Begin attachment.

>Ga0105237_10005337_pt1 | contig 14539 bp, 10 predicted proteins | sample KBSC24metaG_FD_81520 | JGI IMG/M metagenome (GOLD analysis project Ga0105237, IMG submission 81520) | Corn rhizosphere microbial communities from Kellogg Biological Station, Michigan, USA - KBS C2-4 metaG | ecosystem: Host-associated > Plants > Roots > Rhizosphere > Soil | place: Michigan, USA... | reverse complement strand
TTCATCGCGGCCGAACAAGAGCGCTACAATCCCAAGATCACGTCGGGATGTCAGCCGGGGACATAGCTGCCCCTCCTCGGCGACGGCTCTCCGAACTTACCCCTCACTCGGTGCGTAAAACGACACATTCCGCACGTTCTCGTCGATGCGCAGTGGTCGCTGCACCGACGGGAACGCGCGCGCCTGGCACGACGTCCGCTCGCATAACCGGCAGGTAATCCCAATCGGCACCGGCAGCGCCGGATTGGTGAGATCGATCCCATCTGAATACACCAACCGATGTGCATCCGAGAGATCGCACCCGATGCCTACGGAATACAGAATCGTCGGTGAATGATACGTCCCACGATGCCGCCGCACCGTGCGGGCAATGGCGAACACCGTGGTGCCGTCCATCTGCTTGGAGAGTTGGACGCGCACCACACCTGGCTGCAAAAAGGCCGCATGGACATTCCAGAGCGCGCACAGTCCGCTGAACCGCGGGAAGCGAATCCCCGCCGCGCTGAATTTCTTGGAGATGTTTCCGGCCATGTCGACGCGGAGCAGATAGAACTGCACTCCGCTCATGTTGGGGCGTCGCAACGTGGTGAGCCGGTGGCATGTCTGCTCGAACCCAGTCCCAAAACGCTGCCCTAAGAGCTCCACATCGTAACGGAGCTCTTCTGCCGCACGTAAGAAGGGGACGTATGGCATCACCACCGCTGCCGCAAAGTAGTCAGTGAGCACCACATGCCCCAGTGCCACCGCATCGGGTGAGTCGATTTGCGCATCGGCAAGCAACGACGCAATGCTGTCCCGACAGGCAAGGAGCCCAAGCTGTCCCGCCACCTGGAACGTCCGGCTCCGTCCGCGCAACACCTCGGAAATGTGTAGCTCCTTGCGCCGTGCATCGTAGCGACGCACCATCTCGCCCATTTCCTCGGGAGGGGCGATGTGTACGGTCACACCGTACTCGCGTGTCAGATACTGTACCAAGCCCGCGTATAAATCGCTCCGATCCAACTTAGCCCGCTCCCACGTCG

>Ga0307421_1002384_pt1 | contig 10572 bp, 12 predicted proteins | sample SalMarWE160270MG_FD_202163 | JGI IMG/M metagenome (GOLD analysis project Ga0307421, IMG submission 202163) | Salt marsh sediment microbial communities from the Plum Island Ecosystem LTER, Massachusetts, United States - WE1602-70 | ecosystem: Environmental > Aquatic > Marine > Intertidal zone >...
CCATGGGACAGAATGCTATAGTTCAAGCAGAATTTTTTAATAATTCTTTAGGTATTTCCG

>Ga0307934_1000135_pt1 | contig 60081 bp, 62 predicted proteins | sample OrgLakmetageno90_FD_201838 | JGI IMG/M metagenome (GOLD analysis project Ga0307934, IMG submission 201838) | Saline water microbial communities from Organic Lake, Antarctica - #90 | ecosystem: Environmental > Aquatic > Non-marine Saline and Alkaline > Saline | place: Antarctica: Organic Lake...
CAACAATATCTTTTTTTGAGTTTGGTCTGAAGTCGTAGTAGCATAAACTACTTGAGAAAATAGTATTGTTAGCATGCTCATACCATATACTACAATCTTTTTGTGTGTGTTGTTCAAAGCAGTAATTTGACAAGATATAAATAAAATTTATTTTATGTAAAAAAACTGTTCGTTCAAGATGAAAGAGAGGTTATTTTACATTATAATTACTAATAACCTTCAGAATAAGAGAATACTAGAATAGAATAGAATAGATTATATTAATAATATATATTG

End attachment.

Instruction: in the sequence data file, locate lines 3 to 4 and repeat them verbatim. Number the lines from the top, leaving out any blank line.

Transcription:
>Ga0307421_1002384_pt1 | contig 10572 bp, 12 predicted proteins | sample SalMarWE160270MG_FD_202163 | JGI IMG/M metagenome (GOLD analysis project Ga0307421, IMG submission 202163) | Salt marsh sediment microbial communities from the Plum Island Ecosystem LTER, Massachusetts, United States - WE1602-70 | ecosystem: Environmental > Aquatic > Marine > Intertidal zone >...
CCATGGGACAGAATGCTATAGTTCAAGCAGAATTTTTTAATAATTCTTTAGGTATTTCCG